For centuries, preachers have scared churchgoers with the image of a fiery hell where sinners spend eternity. But is such a place or state biblical?
God has given His people tremendous gifts that, if used, will build their faith and draw them closer to Him. He wants us to succeed because we matter.
Jesus' parable preaches the gospel of the Kingdom by revealing salvation, the resurrection to eternal life, and inheritance of His Kingdom on the earth.
Most of Christianity ignores the third resurrection, but it shows God's ultimate justice and how He will deal with incorrigibly evil people in godly love.
The Parable of Lazarus and the Rich Man illustrates the resurrections from the dead and the Second Death. Knowing the hidden time element is key.
The second death is an event beyond physical death. It disproves the traditional heaven-hell and immortal soul doctrines, yet demonstrates God's perfect justice.
"And the serpent said to the woman, "You will not surely die. ...
One of God's roles is as Judge, and His judgments are eternally binding. But what does this mean? Who is judged? How? When? For what?
Oblivion, not eternal torment in hell fire, is the merciful end for the wicked. God is both good and severe, but His mercy endures forever.
Martin Collins suggests that Generation X spirituality is an eclectic, syncretic, self-centered perverted attempt at displacing God's will with self-absorbed human will, attempting to arrogantly make God's will subservient to theirs. God, demonstrating num. . .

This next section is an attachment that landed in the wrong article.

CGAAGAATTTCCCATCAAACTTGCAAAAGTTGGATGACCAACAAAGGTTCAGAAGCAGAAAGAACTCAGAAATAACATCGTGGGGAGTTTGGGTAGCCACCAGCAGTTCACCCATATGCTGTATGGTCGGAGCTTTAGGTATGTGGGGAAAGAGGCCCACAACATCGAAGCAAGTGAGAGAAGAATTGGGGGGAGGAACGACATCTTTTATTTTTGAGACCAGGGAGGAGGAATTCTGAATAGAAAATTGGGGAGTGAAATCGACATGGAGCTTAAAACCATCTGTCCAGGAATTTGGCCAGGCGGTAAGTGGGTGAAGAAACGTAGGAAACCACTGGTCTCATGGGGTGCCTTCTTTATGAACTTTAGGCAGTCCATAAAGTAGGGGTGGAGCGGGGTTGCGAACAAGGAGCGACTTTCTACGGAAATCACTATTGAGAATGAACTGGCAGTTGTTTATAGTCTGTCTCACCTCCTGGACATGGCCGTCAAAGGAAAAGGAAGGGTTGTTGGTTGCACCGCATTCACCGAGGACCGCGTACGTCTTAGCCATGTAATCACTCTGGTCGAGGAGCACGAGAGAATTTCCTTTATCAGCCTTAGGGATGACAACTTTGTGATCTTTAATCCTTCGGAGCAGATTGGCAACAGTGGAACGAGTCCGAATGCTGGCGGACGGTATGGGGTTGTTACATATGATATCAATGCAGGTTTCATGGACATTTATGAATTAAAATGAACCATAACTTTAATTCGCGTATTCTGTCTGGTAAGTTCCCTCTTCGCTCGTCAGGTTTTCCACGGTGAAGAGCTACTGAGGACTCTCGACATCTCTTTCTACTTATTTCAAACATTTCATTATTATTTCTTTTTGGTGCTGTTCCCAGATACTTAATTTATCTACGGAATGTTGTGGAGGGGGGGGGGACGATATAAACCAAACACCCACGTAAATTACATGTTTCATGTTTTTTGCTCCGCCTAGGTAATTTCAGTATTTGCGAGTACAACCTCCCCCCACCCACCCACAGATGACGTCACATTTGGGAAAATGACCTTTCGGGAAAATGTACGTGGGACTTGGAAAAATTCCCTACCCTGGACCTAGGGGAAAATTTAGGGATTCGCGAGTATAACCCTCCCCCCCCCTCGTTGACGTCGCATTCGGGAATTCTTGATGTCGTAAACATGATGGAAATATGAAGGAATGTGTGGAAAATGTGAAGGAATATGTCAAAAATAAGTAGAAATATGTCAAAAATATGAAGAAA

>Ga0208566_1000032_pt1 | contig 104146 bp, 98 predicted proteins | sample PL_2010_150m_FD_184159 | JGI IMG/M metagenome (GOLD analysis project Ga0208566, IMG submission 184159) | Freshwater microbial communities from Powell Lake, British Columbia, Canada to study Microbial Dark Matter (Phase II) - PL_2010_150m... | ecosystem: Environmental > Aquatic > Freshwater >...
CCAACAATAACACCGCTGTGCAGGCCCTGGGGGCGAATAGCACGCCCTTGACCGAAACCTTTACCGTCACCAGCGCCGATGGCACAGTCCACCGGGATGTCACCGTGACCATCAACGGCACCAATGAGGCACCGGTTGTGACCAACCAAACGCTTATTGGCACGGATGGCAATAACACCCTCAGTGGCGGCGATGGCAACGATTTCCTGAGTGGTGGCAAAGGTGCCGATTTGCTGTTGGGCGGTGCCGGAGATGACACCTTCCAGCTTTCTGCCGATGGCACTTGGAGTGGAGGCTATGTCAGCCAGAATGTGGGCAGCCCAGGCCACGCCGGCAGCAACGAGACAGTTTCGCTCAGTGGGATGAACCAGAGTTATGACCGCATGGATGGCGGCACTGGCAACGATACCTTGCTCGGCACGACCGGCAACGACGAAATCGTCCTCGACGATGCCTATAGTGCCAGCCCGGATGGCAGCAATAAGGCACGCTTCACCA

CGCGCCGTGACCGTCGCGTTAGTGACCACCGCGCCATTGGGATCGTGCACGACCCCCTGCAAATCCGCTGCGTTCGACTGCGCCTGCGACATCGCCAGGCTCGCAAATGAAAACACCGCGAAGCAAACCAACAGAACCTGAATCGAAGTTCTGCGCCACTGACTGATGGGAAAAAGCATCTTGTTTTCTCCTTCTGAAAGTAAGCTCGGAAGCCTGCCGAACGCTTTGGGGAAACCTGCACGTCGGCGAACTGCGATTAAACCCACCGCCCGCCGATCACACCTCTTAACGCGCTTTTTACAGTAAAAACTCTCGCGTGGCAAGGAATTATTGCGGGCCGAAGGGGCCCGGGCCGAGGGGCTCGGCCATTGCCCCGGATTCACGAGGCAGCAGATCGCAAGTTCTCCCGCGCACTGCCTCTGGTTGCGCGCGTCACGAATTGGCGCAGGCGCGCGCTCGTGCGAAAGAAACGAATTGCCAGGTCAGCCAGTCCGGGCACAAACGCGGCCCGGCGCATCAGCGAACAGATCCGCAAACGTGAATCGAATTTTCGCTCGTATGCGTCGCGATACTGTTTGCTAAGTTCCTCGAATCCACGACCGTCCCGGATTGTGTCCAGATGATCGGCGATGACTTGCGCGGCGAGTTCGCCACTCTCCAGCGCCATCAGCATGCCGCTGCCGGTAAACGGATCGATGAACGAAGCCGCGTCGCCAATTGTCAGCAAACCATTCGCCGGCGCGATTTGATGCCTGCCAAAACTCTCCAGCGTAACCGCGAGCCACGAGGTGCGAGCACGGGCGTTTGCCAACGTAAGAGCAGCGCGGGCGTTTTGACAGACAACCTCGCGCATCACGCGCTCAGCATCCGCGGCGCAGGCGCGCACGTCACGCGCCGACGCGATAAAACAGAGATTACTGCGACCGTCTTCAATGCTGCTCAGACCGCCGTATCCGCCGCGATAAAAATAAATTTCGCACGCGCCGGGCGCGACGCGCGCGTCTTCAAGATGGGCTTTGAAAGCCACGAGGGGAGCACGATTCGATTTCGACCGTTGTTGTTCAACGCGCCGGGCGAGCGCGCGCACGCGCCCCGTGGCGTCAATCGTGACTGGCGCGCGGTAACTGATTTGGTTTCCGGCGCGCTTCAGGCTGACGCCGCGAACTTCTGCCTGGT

Richard Ritenbaugh, asking us whether we trust the current Federal government, points out that, according to recent polls, confidence in government has eroded to an all-time historical low, with only 13% of the citizenry believing government does right mos. . .
Richard Ritenbaugh reminds us that the two principle themes of Book One of the Psalms are the Torah, or the instruction of God, and the Messiah, or God's Anointed, set apart for a particular purpose—His Son whom He has sent to rule and judge the worl. . .
We need to avoid the trap of self-justification, allowing our hasty words to lure us into sin. We must be quick to listen, and slow to speak.
Richard Ritenbaugh, focusing on Psalms 90-100, suggests that these psalms are prophetic, having a definite time progression, especially referencing the time frame between the Feast of Trumpets to the Last Great Day. Some have speculated that Moses wrote al. . .
The book of Jude, a scathing indictment against false teachers, may be the most neglected book in the New Testament. False teachers twist grace into license.
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